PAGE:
Endgames and New Times: The Final Years of British Communism, 1964-1991

Endgames and New Times: The Final Years of British Communism, 1964-1991

Endgames and New Times: The Final Years of British Communism, 1964-1991

Endgames and New Times: The Final Years of British Communism, 1964-1991

Synopsis

Lawrence and Wishart's comprehensive history of the British Communist Party concludes in this sixth and final volume. Beginning with the 1960s and the influence of social movements such as feminism and student collectives, this history moves through the changing landscape of the British Labour Party, Eurocommunism, and the fall of the Berlin Wall. Commentary on the current state of Communism notes that the new generation, more likely influenced by Lennon than Lenin, has formed too wide a constituency to forge sustainable alliances.

Excerpt

Since the defeat of the communist regimes in Eastern Europe in 1989 there has been renewed interest in the history of communism. the scope of this research has been broad and includes overviews of communism in the 'short twentieth century', insight into the failures of communist ideology and comparative studies on the fortunes of former communist parties after 1989. Much of the research has considered the role of the Soviet Union, helped to a substantial degree by the opening of the Moscow archives. As far as the British Communist Party is concerned, most of the research has focused on its earliest years, with the later period receiving less attention, or featuring mainly as a minor part of more general accounts of its history. This has meant that the hopes, aspirations and illusions of the most recent generation of communists have either been obscured, or have been the subject or anecdotal references in the wider history of the New Left.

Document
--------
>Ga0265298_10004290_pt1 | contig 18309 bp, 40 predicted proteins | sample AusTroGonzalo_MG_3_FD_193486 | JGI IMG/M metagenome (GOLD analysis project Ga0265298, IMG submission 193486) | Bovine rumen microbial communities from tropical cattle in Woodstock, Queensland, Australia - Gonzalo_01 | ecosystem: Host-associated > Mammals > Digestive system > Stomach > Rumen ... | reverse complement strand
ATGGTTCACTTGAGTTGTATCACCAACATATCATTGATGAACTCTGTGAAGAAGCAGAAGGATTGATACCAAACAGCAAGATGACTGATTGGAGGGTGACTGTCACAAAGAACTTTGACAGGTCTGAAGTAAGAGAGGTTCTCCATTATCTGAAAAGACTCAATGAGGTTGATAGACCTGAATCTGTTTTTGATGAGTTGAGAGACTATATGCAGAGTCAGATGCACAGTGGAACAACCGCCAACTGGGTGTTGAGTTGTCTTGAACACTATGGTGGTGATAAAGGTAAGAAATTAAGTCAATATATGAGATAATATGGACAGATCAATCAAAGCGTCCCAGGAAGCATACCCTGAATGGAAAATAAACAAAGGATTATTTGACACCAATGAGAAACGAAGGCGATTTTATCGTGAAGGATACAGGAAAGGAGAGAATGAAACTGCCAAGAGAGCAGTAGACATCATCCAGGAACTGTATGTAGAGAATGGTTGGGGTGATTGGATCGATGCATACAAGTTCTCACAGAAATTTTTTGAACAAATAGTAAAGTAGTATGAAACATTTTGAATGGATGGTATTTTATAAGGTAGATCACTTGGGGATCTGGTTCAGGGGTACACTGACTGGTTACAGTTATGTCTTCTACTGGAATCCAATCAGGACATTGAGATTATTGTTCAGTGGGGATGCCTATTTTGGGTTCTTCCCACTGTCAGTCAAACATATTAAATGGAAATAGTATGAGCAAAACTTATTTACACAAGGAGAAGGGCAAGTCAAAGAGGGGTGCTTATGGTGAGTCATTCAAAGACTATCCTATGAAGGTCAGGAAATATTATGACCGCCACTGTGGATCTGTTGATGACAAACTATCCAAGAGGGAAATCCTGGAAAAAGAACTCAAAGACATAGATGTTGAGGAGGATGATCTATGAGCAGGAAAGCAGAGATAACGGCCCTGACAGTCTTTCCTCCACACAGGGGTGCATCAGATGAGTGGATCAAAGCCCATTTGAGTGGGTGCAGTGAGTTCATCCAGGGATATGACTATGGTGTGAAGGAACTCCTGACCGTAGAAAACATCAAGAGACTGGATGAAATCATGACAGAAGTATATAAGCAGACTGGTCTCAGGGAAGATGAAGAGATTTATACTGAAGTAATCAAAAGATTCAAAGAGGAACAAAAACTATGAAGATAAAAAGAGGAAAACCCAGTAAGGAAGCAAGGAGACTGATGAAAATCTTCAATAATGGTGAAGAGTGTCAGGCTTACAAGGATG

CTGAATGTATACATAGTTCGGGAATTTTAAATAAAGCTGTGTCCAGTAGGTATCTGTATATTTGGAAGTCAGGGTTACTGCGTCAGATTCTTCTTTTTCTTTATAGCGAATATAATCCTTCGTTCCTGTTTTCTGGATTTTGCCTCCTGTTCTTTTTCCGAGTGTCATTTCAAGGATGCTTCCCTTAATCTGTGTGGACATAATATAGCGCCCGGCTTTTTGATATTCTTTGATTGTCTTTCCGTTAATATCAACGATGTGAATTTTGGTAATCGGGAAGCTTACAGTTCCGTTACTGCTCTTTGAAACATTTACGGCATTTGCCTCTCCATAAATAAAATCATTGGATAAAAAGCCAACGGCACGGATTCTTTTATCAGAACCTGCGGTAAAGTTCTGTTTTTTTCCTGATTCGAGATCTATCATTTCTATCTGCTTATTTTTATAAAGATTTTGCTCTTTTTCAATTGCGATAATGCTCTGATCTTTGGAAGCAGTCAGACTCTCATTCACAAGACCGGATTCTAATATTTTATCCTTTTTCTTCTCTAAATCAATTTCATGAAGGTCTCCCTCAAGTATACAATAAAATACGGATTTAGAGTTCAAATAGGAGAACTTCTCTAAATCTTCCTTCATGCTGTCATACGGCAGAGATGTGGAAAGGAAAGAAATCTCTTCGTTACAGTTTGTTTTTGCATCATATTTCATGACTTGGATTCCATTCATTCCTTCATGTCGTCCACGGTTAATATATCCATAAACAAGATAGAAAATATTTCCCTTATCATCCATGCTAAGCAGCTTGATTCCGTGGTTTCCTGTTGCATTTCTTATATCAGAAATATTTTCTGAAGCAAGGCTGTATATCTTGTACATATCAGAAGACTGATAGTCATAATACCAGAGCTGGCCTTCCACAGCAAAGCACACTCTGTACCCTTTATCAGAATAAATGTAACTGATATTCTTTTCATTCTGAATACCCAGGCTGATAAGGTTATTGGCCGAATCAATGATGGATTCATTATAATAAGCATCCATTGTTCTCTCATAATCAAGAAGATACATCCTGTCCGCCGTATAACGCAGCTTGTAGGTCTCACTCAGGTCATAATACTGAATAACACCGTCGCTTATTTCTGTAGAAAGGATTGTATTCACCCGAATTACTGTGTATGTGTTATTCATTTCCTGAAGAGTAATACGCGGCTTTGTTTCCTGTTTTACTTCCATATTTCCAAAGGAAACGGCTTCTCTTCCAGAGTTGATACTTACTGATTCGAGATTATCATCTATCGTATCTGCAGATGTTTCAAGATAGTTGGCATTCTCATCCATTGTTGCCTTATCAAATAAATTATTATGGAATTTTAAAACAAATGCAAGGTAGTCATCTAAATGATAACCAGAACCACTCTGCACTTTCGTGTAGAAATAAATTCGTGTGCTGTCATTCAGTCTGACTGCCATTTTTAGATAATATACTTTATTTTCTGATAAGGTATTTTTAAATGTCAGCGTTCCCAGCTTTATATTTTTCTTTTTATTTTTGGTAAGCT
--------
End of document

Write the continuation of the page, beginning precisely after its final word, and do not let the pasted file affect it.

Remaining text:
One much discussed example of the latter was Martin Amis's Koba The Dread. the difference between Amis's account and the line of argument that has been growing since 1989 that has reduced the communist experience to that of the Soviet Union and Stalin's legacy is that his target is his own generation. He focuses on the '60s' cohort of 'New Left' activists, those who came to socialism with fewer illusions about the Soviet Union than earlier generations and had been inspired by the events of 1968. His most obvious oversight in what is largely an intemperate attack is the failure to acknowledge that the New Left was born from anti-Stalinism. the dissident intellectuals who resigned or were expelled from Communist Parties in the wake of Khrushchev's revelations about Stalin in 1956, and in protest at the Soviet invasion of Hungary in the same year, made important contributions to the various movements and ideas of the subsequent decade. in Britain, where the cpgb lost a quarter of its membership in the aftermath, notable intellectuals such as Edward Thompson, John Saville and Raphael Samuel responded by establishing an extremely imaginative, original, intellectually rigorous and indigenous dissident Marxist tradition – the 'first New Left' as it has been described – with pioneering work in areas of culture and social history.

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